by James Poulos | November 19, 2014 6:44 am
Many Americans across the country have expressed uncertainty or alarm about president Obama’s executive action on immigration, which he will announce tomorrow.
However, in California, where millions of illegal immigrants live, a semi-formal version of state-level amnesty has been gathering steam for years. Despite dogged opposition by Republican and Tea Party activists, Sacramento’s slow-motion legalization of the undocumented has paved the way for the White House’s planned moves to receive a much smoother reception than in other state capitols.
Still, the exact details of Obama’s intended actions remain murky, and even among libertarian-leaning immigration doves, his assertion of sweeping executive powers has hit against fierce criticism. Indeed, as the Washington Post noted, the president himself previously disavowed the constitutionality of what he may now have resolved to do — insisting he was “not a king” and could not “just suspend deportations through executive order.” Californians have not been immune to the sense of ambiguity surrounding Obama’s shifting immigration policy.
In an interview with the San Jose Mercury News, one illegal immigrant described his discomfort in emblematic terms. Ernesto Perez — a 44-year-old father of four who has spent 19 years residing illegally in the United States — told the paper, “Obama is the only hope we have right now. Because three of my kids live with me, I’m always afraid that I will be separated from them. They need me. We need each other.”
Perez’ long undocumented stay underscored just how lax California has been in prosecuting illegal immigration, and for how long. His personal uncertainty, however, confirmed what millions of legal and illegal residents have known about president Obama for years: his willingness to deport. Critics from the left, such as Bill Moyers, have slammed Obama for breaking records with over 2 million deportations during his time in office.
That’s why illegal immigrants in California have depended so much on the Golden State’s incremental approach to legalization. Through a battery of state laws and regulations, Sacramento has given undocumented residents several protective paths toward the kind of status that makes it harder to deport.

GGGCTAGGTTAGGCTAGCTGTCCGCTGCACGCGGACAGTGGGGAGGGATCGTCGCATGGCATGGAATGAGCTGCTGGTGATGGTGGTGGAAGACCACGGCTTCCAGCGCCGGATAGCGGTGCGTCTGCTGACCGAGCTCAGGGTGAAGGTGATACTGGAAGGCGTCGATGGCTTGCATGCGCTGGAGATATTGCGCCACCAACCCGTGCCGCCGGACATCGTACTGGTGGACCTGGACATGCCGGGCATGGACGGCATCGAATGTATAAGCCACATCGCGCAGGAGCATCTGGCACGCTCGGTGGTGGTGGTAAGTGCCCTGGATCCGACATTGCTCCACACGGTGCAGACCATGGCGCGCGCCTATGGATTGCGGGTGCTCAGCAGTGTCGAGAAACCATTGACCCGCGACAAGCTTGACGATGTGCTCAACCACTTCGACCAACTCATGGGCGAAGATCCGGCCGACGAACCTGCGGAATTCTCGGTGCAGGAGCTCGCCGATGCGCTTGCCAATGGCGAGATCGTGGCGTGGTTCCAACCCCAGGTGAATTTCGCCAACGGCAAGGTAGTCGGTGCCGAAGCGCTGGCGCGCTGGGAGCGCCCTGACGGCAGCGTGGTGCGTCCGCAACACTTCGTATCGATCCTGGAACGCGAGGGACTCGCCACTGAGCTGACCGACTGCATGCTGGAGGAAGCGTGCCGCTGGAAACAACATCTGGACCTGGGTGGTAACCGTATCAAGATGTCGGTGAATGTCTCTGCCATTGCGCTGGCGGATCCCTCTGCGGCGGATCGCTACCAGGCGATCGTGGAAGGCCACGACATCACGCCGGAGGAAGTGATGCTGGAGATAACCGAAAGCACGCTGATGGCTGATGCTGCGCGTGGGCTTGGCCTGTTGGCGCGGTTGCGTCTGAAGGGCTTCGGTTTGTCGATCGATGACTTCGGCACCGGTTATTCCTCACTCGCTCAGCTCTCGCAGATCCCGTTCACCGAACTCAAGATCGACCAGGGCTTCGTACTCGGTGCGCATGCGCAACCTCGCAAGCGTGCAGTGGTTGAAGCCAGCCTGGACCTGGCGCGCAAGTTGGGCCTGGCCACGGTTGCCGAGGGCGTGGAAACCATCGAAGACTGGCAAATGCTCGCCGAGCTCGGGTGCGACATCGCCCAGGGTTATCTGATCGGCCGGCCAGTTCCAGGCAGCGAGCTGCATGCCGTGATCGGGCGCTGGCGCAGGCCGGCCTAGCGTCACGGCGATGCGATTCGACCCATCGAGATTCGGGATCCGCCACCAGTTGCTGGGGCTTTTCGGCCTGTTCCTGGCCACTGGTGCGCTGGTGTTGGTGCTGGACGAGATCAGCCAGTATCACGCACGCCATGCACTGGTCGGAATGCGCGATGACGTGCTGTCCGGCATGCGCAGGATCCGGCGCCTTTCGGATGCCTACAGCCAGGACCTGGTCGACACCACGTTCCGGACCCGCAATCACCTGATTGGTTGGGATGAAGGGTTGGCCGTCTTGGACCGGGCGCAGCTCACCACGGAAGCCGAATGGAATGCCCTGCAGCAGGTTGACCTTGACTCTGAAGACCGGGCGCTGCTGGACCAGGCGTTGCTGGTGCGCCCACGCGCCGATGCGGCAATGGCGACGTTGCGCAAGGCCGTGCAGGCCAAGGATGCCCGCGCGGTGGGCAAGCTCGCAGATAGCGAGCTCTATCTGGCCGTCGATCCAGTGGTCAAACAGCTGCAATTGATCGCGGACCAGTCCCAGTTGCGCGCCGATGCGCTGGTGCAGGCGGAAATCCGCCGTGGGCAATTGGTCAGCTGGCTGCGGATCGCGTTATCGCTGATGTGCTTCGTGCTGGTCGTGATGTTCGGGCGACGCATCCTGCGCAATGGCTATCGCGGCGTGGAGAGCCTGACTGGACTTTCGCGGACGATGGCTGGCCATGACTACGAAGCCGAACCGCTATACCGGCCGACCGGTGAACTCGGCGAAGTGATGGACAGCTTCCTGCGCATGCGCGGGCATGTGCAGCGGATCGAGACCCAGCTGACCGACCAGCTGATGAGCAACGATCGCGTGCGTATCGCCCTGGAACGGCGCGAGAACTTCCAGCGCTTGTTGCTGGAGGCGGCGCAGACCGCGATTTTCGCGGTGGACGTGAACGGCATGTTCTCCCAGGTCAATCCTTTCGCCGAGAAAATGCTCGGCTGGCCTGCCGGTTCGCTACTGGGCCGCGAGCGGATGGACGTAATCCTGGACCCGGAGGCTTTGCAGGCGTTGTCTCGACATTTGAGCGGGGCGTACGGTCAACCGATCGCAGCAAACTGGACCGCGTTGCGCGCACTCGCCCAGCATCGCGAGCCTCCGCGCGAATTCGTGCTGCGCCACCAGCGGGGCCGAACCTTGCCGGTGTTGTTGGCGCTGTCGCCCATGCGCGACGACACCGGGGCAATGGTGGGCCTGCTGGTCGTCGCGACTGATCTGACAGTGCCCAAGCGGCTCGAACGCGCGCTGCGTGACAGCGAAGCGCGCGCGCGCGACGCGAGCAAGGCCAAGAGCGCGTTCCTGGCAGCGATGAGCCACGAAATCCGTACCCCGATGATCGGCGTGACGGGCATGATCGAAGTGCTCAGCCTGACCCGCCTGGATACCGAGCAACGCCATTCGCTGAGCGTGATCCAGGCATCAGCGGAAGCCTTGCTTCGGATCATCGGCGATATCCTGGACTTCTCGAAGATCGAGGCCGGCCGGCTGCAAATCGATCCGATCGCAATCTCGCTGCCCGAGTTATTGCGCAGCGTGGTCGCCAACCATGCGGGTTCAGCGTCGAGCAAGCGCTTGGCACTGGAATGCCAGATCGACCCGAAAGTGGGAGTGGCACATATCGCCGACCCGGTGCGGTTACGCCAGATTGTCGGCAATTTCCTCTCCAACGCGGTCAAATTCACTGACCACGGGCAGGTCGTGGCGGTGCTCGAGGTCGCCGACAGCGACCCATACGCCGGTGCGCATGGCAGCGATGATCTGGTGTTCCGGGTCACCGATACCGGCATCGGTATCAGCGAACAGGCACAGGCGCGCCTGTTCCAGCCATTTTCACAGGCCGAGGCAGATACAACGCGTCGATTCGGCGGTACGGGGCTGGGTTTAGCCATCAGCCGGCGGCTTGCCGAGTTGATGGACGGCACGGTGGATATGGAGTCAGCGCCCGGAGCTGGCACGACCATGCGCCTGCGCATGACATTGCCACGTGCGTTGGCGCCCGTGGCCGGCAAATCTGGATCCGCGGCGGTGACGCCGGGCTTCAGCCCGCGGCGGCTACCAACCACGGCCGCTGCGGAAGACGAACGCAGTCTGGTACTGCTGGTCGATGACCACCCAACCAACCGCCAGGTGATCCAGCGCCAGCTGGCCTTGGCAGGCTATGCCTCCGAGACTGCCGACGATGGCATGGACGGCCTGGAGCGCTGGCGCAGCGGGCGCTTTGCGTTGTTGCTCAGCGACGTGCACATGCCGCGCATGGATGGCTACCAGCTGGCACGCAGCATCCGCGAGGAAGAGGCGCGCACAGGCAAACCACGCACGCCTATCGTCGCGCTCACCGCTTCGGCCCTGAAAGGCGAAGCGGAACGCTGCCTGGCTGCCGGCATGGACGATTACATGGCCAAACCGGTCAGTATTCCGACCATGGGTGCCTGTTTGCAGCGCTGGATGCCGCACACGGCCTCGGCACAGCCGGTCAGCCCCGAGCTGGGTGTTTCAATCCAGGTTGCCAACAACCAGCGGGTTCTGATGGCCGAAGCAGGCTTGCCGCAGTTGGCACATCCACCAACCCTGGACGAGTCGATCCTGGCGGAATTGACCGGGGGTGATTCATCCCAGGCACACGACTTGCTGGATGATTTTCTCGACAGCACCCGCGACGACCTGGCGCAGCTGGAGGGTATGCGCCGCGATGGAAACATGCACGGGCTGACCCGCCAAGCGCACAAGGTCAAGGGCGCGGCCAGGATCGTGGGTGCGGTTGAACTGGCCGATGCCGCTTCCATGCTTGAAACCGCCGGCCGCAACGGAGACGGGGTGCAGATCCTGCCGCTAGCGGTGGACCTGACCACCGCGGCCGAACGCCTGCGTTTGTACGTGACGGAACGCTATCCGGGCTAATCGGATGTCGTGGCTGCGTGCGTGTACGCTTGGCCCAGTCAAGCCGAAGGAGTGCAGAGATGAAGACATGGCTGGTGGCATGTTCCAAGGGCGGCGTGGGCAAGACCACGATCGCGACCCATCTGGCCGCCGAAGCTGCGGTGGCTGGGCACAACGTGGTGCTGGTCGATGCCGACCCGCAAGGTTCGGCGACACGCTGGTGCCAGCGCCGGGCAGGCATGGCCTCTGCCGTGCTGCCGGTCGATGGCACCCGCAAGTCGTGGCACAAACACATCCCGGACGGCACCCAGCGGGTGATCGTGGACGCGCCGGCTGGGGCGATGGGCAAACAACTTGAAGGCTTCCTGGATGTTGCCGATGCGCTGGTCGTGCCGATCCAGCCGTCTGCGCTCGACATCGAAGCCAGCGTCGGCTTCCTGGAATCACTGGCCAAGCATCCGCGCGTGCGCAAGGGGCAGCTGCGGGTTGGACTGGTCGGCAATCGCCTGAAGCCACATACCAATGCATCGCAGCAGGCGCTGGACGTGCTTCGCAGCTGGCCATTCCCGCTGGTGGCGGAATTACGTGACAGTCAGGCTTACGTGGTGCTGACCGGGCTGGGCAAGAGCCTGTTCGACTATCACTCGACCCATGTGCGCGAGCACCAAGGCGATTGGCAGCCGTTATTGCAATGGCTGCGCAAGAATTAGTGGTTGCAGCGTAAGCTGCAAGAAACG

With taxpayer money, access has been opened to educational loans for college, legal representation in juvenile court proceedings, driver’s licenses and the practice of law without a Social Security number. The California Supreme Court ruled in January that Sergio Garcia, an illegal immigrant who duly passed the California Bar Examination, could not be prohibited by the state from practicing law; Gov. Jerry Brown authorized Garcia’s license soon thereafter.
California activists dedicated to full legalization have used the state’s legal landscape as a justification for pressing president Obama for sweeping changes. In a typical statement making the rounds, California Immigrant Policy Center director Reshma Shamasunder urged Obama “to move on executive action and end unjust deportations that have caused the separation of families, as quickly as possible. Given the stalling we’ve seen in Congress for so many years, we hope he is bold in his action and covers as many people as possible.”
As KQED reported, California’s rules 麻将牌 helped swell the immigrant population to its current level, with about half of the children in state claiming an immigrant parent and one in four residents claiming foreign birth. Although legal immigrants have not pushed in a collective way for swift and full amnesty, Latino voters have consistently shown support for some kind of expanded “path toward citizenship,” as policymakers in both major political parties often put it.
For their part, Republicans have warned of consequences if Obama opts against enforcing the immigration laws on the books. Michael Steel, the spokesman for Speaker of the House John Boehner, R-OH, adopted the colorful language characteristic of today’s media relations officials, “If ‘Emperor Obama’ ignores the American people and announces an amnesty plan that he himself has said over and over again exceeds his Constitutional authority, he will cement his legacy of lawlessness and ruin the chances for congressional action on this issue — and many others.”
Rhetoric or reality? With the president’s announcement on amnesty coming tomorrow, the fireworks will begin in earnest. The new, Republican-dominated Senate is seated in January, added to continued GOP control of the House.
Obama is leaving office in two years due to term limits. So in the new year, jockeying to be his replacement will intensify in both the Republican and Democratic parties, with his amnesty possibly the top issue out of the starting gate.
Source URL: https://calwatchdog.com/2014/11/19/obama-poised-to-accelerate-cas-rolling-amnesty/
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